Without a better understanding of the interactions and interdependencies between the UK’s critical systems – energy, water, sanitation, transport, and more – it will be difficult for the government, regulators and the industry to prioritise adaptation measures and focus on the most material risks.

Defra has confirmed that it will engage the CCC to approach the fourth climate change risk assessment due in January 2027 as a systems-based risk assessment. Again, this is encouraging. It will enable more effective planning and implementation of resilience measures.

To truly improve infrastructure resilience, we must move faster

But it brings us back to the question of urgency: can we afford – financially or ethically – to wait that long? The short answer is no.

Let us consider the financial element first. Generally, policymakers and the public understand the need to reach net zero, but less so the need for improved adaptation and resilience. One reason is that we have less clarity about the value that adaptation measures will provide.

To incentivise investment in infrastructure climate resilience, we need to understand the value it will provide us, in the same way that we understand how moving towards greener energy will ultimately lower its cost. So to fully understand the costs and value involved, HM Treasury should lead an economic review. This can then feed into developing the resiliency standards that the government previously promised in its National Resilience Framework.

Heat adaptation is one of the most critical things the UK needs to consider – many will recall last year’s record-breaking July heatwave that saw steel rail tracks buckling in the heat. But there is little in NAP3 on adapting infrastructure and buildings to extreme temperatures.

This brings us neatly to the ethical questions inherent in this issue. People rely on infrastructure systems to perform the most basic tasks. If our systems are not resilient, what are the potential implications for people?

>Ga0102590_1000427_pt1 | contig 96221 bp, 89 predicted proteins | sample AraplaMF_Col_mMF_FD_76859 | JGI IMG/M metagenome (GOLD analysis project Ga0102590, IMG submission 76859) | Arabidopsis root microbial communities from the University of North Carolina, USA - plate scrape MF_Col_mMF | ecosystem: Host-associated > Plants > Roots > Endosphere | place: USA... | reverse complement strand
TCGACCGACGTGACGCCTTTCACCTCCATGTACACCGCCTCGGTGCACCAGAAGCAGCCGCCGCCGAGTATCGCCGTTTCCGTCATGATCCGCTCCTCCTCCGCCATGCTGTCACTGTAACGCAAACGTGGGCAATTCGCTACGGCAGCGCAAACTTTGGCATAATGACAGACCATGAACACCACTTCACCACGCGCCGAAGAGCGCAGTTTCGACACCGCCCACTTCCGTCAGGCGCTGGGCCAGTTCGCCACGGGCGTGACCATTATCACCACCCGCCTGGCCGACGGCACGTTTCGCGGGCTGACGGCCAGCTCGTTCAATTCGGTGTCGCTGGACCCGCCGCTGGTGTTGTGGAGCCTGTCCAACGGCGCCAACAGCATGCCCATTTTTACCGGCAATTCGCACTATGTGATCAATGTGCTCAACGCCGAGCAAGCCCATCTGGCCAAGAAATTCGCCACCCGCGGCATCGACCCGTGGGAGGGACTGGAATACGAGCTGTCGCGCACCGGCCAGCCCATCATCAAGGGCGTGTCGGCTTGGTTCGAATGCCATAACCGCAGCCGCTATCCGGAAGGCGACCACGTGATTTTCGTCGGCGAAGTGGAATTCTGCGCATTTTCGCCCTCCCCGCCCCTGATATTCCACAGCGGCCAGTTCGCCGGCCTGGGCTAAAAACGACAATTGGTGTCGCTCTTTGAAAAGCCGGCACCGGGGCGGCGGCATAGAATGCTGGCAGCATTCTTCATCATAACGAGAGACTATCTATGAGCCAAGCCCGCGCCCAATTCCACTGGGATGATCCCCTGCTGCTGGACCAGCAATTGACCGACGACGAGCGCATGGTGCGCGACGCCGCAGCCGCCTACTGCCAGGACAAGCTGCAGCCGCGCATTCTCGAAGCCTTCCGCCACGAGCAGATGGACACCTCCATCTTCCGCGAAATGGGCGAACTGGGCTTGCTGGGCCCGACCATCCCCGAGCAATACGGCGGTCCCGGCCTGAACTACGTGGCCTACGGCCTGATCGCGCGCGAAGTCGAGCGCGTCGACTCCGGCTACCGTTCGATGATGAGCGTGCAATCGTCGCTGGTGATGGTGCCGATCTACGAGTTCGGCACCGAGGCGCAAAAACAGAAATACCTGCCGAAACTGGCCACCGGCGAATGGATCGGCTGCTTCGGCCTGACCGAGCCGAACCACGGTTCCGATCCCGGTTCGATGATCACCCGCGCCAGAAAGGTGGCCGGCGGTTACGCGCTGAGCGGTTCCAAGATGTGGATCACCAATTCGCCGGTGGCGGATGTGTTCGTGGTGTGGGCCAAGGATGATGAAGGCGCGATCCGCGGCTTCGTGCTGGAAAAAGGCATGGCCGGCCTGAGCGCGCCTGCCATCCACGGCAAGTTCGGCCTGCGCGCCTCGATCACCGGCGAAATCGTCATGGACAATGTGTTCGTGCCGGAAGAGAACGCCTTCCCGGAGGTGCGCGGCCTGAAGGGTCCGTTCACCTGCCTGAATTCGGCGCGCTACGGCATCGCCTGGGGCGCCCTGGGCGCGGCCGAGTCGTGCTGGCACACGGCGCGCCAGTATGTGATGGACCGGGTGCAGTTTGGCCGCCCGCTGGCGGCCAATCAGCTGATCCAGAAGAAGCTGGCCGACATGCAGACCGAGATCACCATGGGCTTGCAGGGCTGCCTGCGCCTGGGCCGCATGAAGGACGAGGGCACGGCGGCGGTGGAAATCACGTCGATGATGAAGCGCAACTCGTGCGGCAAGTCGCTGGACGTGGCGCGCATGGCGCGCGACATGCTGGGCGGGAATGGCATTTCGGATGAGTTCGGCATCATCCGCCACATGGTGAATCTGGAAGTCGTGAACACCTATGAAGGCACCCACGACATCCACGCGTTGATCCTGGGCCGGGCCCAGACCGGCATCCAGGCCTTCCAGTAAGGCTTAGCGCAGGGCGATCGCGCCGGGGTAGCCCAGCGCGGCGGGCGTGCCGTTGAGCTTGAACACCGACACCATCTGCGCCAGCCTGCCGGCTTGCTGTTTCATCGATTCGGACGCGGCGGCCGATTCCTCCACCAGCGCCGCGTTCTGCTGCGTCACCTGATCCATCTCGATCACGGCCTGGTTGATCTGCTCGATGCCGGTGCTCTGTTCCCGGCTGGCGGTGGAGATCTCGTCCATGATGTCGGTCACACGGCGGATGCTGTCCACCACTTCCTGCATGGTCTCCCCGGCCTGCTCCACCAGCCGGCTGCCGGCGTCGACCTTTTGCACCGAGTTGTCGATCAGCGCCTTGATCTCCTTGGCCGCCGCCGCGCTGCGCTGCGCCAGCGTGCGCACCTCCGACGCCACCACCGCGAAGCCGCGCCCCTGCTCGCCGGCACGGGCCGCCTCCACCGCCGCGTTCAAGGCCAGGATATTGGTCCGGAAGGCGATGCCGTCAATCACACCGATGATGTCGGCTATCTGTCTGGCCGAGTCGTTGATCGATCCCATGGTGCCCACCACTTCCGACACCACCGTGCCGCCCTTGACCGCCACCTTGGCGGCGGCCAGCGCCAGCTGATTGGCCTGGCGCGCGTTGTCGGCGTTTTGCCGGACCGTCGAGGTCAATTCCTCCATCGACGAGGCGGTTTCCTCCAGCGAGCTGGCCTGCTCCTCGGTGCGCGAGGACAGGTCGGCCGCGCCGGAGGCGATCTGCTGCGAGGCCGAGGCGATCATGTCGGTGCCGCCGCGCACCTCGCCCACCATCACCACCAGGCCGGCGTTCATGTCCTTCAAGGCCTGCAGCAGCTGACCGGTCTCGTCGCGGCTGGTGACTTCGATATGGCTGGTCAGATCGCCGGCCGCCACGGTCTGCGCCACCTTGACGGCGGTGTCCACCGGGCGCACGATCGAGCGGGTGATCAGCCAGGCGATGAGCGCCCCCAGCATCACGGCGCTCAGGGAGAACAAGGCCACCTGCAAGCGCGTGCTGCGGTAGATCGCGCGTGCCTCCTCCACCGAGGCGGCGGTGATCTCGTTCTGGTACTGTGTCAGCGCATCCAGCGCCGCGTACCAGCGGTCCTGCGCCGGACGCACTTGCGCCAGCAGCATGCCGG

We also know that extreme heat brings significant health risks to many people, especially the elderly, and can lead to infrastructure disruption that impacts transport and water systems.

And we know that floods cause major impacts on those living in affected regions and significant disruption to services and facilities. In a very sad example, earlier this summer, a flash flood caused by extreme rains in South Korea led to a tunnel flooding and the death of those inside.

Yoon Suk Yeol, the South Korean president, said the country needs to “completely overhaul” how it responds to extreme weather events and that  “we must accept that climate change is happening and deal with it”.

More extreme heat and floods are just two examples of the climate change we will have to contend with. Not in a far-off future, but now. We must acknowledge the effects that extreme weather has on our infrastructure and on people and take urgent measures to protect lives and livelihoods. 

David Smith is a fellow and sustainable resilient infrastructure community advisory board chair at the Institution of Civil Engineers